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The Origins of Culture

old growth
Recently, whether out in the field or at home in my cozy cabin, I have had one major question echoing in my brain. What is the oldest culture on planet Earth?

Is it Mesopotamia, the land of rivers and the “cradle of civilization,” or the ancient Mayans, leaving behind their iconic pyramids? Could it be the Taoists, as we have seen many of their symbols used by other early cultures including the Mayans? Or does this title belong to mythical Atlantis, with its secrets locked beneath the waves?

Scholars have made arguments for each of these and many other civilizations, but we still have no definitive answer. I believe that our egocentrism as a species has kept us from seeing the obvious answer – the first “culture” is the Earth itself. Our planet has been the backdrop and the primary force influencing the thoughts, social constructs, and survival systems from the first human ever born to the children coming into the world as you read this now.

The mountains inspired this initial thought. Standing on top of the continental divide, I am struck by these prolific mountains of North America. Their presence is responsible for all the ecosystems surrounding them – arid plains, lush forests, vast tundra. These mountains, although relatively young from a geological perspective have seen more people live and die, more cultures rise and fall and impacted more ideologies and strategies for survival than any culture alive today.

The Rocky Mountains dictate our weather and therefore political policies on the most important resource of all, water. They inspire mythology and science based on geological clues left behind for the observant eye. Artists and poets paint pictures of toothed rock, piercing the heavens letting the celestial blood drip from the sky giving us our picturesque sunsets. The notion of perpetuating ideas, the transaction of knowledge through stories and the creation of art are all grounds for a sound culture. It just so happens to not be of human creation in this case, but instead human interpretation.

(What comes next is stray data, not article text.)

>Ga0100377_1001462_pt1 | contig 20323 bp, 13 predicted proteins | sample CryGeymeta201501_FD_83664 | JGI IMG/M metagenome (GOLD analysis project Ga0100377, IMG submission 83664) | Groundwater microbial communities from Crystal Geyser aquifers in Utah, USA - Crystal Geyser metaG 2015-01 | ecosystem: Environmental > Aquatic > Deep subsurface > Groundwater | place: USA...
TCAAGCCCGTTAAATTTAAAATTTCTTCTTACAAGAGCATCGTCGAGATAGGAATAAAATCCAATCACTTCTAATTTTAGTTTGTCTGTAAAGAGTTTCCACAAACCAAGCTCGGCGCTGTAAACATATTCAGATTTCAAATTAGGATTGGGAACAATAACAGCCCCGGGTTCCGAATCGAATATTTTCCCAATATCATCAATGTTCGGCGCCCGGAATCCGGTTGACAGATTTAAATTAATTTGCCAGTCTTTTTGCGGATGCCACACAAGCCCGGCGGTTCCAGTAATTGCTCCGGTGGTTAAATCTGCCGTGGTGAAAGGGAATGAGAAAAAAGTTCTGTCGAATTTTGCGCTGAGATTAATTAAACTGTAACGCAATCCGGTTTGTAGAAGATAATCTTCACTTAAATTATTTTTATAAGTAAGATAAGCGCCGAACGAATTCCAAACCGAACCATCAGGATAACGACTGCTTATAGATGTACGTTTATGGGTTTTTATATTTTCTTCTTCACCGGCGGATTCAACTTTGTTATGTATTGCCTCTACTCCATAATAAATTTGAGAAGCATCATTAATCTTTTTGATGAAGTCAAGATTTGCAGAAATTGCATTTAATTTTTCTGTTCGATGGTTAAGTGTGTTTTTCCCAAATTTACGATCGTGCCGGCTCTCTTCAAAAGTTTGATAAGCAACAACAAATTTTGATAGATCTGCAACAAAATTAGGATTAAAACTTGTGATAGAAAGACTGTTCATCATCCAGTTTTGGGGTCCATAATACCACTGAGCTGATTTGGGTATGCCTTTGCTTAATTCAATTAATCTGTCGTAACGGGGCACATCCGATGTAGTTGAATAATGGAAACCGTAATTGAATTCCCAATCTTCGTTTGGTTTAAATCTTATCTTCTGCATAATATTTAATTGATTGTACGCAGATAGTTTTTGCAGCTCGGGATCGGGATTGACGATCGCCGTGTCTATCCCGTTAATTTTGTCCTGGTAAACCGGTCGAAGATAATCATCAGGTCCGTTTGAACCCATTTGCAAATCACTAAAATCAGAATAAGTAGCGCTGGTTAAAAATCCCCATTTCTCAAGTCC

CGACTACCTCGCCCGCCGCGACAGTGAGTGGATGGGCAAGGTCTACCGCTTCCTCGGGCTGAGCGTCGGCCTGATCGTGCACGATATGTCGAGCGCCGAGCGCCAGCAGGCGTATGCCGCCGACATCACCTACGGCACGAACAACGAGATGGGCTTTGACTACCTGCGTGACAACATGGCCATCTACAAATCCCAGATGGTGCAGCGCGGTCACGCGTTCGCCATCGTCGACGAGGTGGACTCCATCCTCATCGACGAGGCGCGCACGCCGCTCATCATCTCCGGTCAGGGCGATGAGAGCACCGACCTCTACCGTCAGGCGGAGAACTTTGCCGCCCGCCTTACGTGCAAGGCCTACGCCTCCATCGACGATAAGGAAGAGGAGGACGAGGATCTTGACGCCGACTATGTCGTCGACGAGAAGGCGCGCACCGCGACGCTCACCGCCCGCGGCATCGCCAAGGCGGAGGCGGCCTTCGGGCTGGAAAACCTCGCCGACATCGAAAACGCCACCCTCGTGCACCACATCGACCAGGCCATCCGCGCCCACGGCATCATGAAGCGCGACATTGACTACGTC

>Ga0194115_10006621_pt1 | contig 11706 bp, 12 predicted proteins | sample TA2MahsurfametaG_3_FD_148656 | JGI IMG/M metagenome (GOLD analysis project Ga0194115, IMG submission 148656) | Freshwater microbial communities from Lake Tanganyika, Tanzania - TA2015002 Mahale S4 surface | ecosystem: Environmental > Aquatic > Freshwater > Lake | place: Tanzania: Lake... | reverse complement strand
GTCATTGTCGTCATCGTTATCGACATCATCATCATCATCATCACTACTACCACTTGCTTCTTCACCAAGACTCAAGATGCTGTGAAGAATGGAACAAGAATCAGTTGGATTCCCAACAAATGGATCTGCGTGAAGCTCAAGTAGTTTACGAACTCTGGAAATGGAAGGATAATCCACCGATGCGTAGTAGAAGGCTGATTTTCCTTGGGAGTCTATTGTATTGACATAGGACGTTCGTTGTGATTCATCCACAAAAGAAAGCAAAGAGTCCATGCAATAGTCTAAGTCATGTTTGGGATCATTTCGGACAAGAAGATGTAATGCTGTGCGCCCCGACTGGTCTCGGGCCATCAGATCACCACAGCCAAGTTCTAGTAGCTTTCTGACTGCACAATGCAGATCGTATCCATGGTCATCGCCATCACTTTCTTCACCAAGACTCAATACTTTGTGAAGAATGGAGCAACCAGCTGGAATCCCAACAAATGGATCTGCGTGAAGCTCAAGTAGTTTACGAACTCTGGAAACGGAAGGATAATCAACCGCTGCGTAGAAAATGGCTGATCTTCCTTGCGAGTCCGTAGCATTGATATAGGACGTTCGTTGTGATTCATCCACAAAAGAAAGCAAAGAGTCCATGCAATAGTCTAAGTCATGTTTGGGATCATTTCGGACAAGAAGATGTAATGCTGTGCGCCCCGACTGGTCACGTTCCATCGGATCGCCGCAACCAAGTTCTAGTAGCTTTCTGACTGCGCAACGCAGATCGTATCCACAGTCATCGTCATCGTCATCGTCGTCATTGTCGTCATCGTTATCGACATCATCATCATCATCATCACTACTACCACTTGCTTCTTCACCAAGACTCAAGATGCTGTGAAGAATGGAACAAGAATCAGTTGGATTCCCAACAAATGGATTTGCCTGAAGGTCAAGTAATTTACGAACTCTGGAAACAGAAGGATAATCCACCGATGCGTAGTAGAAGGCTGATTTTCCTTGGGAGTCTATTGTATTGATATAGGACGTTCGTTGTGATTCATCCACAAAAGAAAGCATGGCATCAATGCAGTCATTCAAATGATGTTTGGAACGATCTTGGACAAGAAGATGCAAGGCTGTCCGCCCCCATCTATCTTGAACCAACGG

If you’ve ever walked through the old-growth forests of the Pacific Northwest, you know the heavy quiet when sound is dampened by the immense amount of life exuding from the moisture-laden soil bellow. Some have ventured to the canopy tops to become a part of the forest high rise. Some cultures even have words just for the experience of walking through a forest. The Japanese call this Shinrin-yoku, translated as “forest bath.” These trees have been here longer than our own country has been in existence, albeit a very young nation.

We have now found that there are civilizations within these great giants. Mycorrihzal fungi in the trees’ root systems allow roots to reach nutrients stored in much smaller and compact soils while also connecting the trees to one another, allowing them to communicate, share resources, nurture their young, heal their sick and communicate danger. These traits, considered specific to humans and animals, are clearly more universal as we delve into the vast labyrinth of knowledge and wonder of our planet.

We don’t know enough yet to understand whether our planet has any kind of consciousness or intent behind what it does and how it reacts. But we can clearly see that Earth is our influence and benevolent dictator behind our human culture.

I have a word I use for this influence the Earth exerts on human civilization – Eco-Emanation. If “culture” describes human habits, beliefs, and mythologies, then Eco-Emanation describes the creative force or canvas upon which all cultures are conceived. After all, don’t we owe everything to the ever-changing and evolving land beneath our feet, even our most sacred and valued possessions, our thoughts themselves?